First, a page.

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Southern Energy’s Investment in CEMIG. Matt Michaud Judd Murphy Tory Noto Matt Palasek. Outline. Project Description Southern Energy Brazil CEMIG Project Overview Solution. Project Description. Partnership to purchase 33% of CEMIG voting stock from Minas Gerais AES (65%)

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southern energy s investment in cemig

Southern Energy’sInvestment in CEMIG

Matt Michaud

Judd Murphy

Tory Noto

Matt Palasek

outline
Outline
  • Project Description
  • Southern Energy
  • Brazil
  • CEMIG
  • Project Overview
  • Solution
project description
Project Description
  • Partnership to purchase 33% of CEMIG voting stock from Minas Gerais
    • AES (65%)
    • Southern Energy (25%)
    • Opportunity Fund (10%)
southern energy
Southern Energy
  • The unregulated subsidiary of The Southern Company
  • Southern Energy is a major Independent Power Producer (IPP) in Asia, Europe, and South America
  • Seeking large returns in international investments
southern energy5
Southern Energy
  • SEI has assumed both minority and majority positions and has gained valuable operating experience
  • Invests in both developed and emerging markets
  • Southern takes a long-term view of investments in emerging markets
  • In emerging markets Southern looks to gain first-mover advantage
brazil7
Brazil
  • 10th largest economy in the world
  • Annual inflation reached peak of over 2500% in 1993, now down at 7.3%
  • Foreign direct investment increased from $25 billion in 1994 to $52 billion in 1996
brazil9
Brazil
  • Brazil is widely regarded as the best nation in Latin American for utility investments
  • By 2007, Brazil will need an additional 30,000 MW of generating capacity, requiring an investment of $20 billion
  • Now on cusp of full sector privatization
  • Electricity demand growing at 5% per year
  • 10% guaranteed return to utilities ended in 1995
brazil10
Brazil
  • Generating capacity: about 62,000 MW.
  • Electric generation components:
    • Hydro: 91.02%
    • Fossil Fuels: 4.92%
    • Nuclear: 0.99%
    • Other: 3.07%
  • Total Production 317 billion kWh
  • Total Consumption 336 billion kWh
  • Total Imports (Paraguay) 42 billion kWh
cemig
CEMIG
  • State-owned utility of Minas Gerais
    • Federal government has large minority investnment
  • Fully integrated – generation, transmission, and distribution
  • Has exclusive rights to sell to 96% of Minas Gerais
  • Generally considered best utility investment in Brazil
project overview
Project Overview
  • Southern’s share would cost $276 million
    • $126M in cash
    • $150M in dollar-denominated debt
      • Thus exposing SEI to currency risk
project overview16
Project Overview
  • Consortium would be given
    • Veto power on expenditures > 1 million real
    • 4 of 11 seats on the board
    • 3 ‘key’ executive positions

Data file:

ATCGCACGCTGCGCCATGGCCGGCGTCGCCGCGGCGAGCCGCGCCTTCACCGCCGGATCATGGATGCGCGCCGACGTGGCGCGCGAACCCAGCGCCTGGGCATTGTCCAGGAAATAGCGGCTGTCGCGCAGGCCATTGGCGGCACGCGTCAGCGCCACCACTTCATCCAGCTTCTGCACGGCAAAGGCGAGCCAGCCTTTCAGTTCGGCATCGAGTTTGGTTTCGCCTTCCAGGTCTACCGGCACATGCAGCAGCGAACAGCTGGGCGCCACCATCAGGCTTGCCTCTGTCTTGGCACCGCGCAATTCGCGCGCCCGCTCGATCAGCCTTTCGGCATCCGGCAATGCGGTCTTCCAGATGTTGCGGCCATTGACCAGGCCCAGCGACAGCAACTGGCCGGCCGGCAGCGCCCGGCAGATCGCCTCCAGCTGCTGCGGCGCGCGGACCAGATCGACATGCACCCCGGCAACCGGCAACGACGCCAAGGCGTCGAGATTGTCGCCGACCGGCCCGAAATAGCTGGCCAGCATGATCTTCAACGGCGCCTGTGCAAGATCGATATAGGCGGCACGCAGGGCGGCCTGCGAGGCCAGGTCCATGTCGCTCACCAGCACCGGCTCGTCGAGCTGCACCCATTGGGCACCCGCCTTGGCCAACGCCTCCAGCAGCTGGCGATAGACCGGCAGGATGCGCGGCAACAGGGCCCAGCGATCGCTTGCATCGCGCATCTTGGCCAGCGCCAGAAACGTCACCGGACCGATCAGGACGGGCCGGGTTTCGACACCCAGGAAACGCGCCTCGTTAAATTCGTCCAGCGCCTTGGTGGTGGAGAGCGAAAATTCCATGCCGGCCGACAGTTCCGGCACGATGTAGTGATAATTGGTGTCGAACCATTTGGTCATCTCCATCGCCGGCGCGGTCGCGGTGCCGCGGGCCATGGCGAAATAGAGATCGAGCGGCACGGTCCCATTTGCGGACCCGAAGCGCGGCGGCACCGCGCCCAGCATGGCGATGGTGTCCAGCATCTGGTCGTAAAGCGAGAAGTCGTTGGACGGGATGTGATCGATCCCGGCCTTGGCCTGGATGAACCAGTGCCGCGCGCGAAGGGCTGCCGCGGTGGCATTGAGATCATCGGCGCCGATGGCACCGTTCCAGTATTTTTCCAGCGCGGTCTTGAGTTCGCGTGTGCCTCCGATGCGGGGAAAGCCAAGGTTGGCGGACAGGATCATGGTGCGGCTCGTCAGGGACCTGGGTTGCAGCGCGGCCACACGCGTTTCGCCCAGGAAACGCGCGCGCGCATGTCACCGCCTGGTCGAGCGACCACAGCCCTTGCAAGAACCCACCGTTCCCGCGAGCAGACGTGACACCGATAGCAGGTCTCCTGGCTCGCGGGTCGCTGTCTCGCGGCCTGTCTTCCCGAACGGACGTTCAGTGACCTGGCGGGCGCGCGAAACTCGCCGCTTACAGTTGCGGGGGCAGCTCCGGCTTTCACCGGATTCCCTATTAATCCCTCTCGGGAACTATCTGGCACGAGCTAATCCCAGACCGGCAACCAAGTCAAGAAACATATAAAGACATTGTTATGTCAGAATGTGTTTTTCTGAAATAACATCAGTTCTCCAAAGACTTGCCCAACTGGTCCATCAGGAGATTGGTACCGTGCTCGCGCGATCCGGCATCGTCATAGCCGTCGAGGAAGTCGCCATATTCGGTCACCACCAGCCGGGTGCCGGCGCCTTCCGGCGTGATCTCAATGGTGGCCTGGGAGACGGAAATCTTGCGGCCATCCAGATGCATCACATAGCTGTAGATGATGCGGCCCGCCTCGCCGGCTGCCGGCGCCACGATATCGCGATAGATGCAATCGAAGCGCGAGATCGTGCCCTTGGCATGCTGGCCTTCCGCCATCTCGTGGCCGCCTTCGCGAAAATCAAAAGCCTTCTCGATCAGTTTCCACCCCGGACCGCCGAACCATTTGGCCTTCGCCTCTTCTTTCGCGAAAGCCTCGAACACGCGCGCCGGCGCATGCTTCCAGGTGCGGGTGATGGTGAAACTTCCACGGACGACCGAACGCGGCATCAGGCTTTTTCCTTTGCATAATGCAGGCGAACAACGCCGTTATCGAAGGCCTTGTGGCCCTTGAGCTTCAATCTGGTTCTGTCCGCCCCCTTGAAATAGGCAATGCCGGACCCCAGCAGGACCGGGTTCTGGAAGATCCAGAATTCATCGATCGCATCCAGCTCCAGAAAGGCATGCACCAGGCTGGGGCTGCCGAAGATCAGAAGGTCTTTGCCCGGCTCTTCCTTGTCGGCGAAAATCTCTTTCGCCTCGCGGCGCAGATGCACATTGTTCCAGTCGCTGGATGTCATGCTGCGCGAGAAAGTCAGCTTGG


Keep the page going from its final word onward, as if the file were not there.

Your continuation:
• Ability to pass through costs
  • Southern brought in partnership for industry expertise
real options
Real options
  • Delayed investment: wait to see how regulatory situation develops, then expand capacity accordingly
  • Invest in gas-fired-plants: hedge against hydro power, Bolivian pipeline makes this possible
  • Delayed bid: given that they are the only bidder, they could delay their initial bid until the regulatory situation is clear
    • But, the ship may sail without them
solution discount rate
Solution – Discount Rate
  • Base case cost of equity was 24.8%
  • Adjustments
    • Assumed beta of .4 for average utility investment
    • Adjusted up/down for idiosyncratic risks
      • Extreme reliance on hydro (Up)
      • Uncertain regulatory framework (Up)
      • Weak judicial system and unsettled political climate (Up)
      • Cemig is fully integrated (Down)
      • Privatization trend (Down)
      • Improved operating margins after investment (Down)
  • Adjusted cost of equity is 18.9%
solution npv analysis
Solution – NPV Analysis

Free cash flows to common equity:

  • Used consensus analyst cash flow estimates and adjusted to reflect operating efficiencies
  • Assumed minimum purchase price as initial investment
  • Accounted for optionality of delayed investment

NPV without option: ($14.7M)

NPV with option: $44.7M

Assumptions for delayed investment option:

  • 50% chance of deregulation (at least of wholesale market)
  • 1,500 MW capacity investment
  • Return (cash flow) per MW in-line with projections
solution comparables
Solution - Comparables

Comparable Acquisition:

  • Implied price of $34.72
    • Light SA purchase by AES in 1996, Light is a distributor
    • Bovespa index has improved 40% since that time

P/E Multiples:

  • Average Brazil utility implies $43.79
  • Weighted average implies $51.92
    • Weighted more heavily on fully integrated peer
what happened
What Happened?
  • Acquisition went through at $56.15/share (minimum)
  • Economic crisis hits Brazil in 1998
    • Abandoned peg to USD
    • Caused by Asian currency crisis, Russian default
    • Since beginning of 2001 the real has depreciated by more than 20%
  • Random
    • 1998 – New governor of Minas Gerais sued to remove partnership’s control through local courts
    • 2000 – Partnership wins in court
    • 2001 – CEMIG upgraded to ADRs on NYSE
what happened22
What Happened?
  • 2001-02 – Energy crisis in Brazil
    • Drought led to lack of hydro-generation
    • Consumers asked to cut consumption by 20%
    • Inadequate transmission system means electricity cannot get to underserved markets
    • Government ordered 50 thermoelectric plants to be built, but lack of guarantee led to dearth of investors
    • Thus far 36 plants are in process of being built (14,200 MW) and Brazil entered into a power contract of 2,800 MW from Paraguay and Argentina.